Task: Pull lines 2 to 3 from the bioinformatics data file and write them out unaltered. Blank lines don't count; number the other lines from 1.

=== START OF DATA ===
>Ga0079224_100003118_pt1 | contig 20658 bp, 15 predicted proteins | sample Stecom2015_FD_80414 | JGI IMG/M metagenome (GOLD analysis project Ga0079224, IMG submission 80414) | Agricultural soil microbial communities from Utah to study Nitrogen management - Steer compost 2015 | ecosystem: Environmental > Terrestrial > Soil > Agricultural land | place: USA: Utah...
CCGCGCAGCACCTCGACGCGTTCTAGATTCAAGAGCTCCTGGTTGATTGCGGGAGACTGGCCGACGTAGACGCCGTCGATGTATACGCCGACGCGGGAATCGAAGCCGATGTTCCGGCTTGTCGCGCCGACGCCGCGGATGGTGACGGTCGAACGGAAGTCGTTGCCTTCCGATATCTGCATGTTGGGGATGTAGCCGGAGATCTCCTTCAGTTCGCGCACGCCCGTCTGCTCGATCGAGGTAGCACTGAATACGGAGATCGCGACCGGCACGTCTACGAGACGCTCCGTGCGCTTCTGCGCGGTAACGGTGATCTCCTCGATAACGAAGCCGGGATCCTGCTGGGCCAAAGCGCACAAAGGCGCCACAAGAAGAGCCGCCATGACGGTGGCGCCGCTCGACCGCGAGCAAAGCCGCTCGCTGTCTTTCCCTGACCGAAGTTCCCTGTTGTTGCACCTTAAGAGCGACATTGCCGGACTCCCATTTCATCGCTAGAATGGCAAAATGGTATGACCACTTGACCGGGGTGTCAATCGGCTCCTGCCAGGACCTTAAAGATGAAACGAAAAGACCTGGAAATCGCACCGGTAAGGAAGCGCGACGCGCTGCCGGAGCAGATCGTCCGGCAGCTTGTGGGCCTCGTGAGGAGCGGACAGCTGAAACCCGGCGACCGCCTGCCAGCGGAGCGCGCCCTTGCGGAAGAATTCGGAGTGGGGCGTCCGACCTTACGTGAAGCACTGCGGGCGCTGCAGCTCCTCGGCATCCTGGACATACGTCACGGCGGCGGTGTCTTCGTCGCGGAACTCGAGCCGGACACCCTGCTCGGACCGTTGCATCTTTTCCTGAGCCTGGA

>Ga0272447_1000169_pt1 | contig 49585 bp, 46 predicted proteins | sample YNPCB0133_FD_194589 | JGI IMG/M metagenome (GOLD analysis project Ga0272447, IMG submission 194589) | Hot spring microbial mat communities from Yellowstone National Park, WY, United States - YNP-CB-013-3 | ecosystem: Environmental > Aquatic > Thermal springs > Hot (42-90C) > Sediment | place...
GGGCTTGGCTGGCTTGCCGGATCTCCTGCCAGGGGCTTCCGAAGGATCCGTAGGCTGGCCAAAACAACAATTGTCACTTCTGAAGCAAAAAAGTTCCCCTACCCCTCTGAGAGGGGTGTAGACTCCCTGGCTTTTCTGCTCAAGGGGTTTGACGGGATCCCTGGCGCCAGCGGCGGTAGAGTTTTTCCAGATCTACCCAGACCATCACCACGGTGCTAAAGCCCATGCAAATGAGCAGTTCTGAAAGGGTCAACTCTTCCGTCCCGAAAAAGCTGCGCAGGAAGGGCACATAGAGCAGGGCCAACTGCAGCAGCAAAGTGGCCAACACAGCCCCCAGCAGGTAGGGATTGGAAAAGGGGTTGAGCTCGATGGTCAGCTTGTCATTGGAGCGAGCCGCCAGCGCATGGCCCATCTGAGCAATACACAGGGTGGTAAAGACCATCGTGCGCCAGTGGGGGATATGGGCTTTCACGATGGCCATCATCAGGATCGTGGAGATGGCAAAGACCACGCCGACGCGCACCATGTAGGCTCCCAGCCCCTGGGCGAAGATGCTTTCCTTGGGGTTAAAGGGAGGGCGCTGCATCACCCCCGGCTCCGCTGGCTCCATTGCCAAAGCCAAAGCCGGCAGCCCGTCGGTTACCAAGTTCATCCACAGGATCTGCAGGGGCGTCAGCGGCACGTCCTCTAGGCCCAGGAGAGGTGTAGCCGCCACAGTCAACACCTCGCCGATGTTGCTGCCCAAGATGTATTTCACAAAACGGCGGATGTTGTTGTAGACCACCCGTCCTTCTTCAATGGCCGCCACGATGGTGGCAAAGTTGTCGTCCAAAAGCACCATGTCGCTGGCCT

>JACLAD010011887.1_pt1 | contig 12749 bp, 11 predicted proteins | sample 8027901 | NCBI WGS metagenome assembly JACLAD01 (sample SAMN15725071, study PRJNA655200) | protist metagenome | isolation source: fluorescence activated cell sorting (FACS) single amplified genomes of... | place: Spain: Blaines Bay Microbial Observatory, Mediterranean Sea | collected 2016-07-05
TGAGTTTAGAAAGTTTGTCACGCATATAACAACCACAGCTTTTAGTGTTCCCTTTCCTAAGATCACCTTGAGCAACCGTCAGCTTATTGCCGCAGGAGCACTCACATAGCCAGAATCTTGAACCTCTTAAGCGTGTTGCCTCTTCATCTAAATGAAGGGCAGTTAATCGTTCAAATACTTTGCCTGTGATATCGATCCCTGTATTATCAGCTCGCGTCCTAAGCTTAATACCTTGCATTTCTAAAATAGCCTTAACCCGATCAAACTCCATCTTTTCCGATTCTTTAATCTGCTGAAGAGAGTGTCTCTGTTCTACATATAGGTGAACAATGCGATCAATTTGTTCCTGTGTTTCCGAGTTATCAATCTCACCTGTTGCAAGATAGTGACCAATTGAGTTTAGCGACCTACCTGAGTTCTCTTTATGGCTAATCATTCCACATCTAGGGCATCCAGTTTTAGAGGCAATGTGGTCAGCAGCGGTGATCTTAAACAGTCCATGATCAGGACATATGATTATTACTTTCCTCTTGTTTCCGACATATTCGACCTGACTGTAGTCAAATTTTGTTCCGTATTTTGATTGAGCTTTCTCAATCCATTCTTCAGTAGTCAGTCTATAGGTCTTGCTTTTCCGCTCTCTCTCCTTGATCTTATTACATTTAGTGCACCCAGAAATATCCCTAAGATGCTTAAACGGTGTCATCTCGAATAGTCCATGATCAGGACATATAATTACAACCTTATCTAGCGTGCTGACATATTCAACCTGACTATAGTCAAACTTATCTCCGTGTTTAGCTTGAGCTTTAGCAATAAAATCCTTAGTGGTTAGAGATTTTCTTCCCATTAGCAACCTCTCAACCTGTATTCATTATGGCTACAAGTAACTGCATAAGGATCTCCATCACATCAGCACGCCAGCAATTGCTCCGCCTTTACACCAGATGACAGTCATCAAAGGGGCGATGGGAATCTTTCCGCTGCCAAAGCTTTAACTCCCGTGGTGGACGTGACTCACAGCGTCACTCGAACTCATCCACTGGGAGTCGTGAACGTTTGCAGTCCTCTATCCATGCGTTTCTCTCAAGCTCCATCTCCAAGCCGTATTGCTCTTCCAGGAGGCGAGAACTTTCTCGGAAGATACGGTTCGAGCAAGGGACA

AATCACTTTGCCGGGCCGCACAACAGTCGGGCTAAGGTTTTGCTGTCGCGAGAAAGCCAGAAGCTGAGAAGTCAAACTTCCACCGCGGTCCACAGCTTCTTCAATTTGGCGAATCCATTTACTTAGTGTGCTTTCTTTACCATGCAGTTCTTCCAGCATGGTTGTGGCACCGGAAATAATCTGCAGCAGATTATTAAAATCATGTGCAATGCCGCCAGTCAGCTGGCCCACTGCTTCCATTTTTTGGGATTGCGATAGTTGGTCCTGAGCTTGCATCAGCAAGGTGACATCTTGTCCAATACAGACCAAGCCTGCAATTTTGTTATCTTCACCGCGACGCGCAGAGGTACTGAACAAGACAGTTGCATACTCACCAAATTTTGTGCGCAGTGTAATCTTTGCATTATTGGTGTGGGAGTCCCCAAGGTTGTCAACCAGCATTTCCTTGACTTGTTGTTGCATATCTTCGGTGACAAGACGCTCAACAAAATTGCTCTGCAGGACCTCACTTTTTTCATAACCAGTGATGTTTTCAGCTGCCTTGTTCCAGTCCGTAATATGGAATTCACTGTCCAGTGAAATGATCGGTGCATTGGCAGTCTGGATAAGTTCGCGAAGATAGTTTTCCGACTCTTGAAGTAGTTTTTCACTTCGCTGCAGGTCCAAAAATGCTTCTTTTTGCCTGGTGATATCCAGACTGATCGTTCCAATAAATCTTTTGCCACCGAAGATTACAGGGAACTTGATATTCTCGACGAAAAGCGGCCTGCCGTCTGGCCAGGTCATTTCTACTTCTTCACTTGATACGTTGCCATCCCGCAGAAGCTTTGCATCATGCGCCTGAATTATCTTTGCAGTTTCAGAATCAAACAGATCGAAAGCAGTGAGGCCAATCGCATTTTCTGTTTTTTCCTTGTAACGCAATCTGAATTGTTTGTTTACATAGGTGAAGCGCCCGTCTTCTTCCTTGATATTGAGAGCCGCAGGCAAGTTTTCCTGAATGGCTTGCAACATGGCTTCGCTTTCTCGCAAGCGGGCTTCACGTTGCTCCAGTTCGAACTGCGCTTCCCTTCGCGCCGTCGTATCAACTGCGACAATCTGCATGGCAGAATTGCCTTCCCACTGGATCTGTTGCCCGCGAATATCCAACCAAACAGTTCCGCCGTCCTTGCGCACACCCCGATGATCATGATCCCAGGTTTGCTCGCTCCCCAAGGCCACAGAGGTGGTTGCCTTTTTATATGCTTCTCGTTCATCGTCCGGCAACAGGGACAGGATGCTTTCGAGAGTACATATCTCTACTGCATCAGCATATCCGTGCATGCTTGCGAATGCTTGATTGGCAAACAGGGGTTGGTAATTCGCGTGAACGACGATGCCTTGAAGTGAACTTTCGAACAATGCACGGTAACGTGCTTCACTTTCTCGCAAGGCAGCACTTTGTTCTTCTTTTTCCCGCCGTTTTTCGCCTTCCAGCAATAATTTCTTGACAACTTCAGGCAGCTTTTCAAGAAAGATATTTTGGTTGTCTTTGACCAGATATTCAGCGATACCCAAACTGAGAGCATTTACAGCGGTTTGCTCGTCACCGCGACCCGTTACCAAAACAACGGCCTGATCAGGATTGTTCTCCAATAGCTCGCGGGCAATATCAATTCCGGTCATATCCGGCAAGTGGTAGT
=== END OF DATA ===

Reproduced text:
CCGCGCAGCACCTCGACGCGTTCTAGATTCAAGAGCTCCTGGTTGATTGCGGGAGACTGGCCGACGTAGACGCCGTCGATGTATACGCCGACGCGGGAATCGAAGCCGATGTTCCGGCTTGTCGCGCCGACGCCGCGGATGGTGACGGTCGAACGGAAGTCGTTGCCTTCCGATATCTGCATGTTGGGGATGTAGCCGGAGATCTCCTTCAGTTCGCGCACGCCCGTCTGCTCGATCGAGGTAGCACTGAATACGGAGATCGCGACCGGCACGTCTACGAGACGCTCCGTGCGCTTCTGCGCGGTAACGGTGATCTCCTCGATAACGAAGCCGGGATCCTGCTGGGCCAAAGCGCACAAAGGCGCCACAAGAAGAGCCGCCATGACGGTGGCGCCGCTCGACCGCGAGCAAAGCCGCTCGCTGTCTTTCCCTGACCGAAGTTCCCTGTTGTTGCACCTTAAGAGCGACATTGCCGGACTCCCATTTCATCGCTAGAATGGCAAAATGGTATGACCACTTGACCGGGGTGTCAATCGGCTCCTGCCAGGACCTTAAAGATGAAACGAAAAGACCTGGAAATCGCACCGGTAAGGAAGCGCGACGCGCTGCCGGAGCAGATCGTCCGGCAGCTTGTGGGCCTCGTGAGGAGCGGACAGCTGAAACCCGGCGACCGCCTGCCAGCGGAGCGCGCCCTTGCGGAAGAATTCGGAGTGGGGCGTCCGACCTTACGTGAAGCACTGCGGGCGCTGCAGCTCCTCGGCATCCTGGACATACGTCACGGCGGCGGTGTCTTCGTCGCGGAACTCGAGCCGGACACCCTGCTCGGACCGTTGCATCTTTTCCTGAGCCTGGA

>Ga0272447_1000169_pt1 | contig 49585 bp, 46 predicted proteins | sample YNPCB0133_FD_194589 | JGI IMG/M metagenome (GOLD analysis project Ga0272447, IMG submission 194589) | Hot spring microbial mat communities from Yellowstone National Park, WY, United States - YNP-CB-013-3 | ecosystem: Environmental > Aquatic > Thermal springs > Hot (42-90C) > Sediment | place...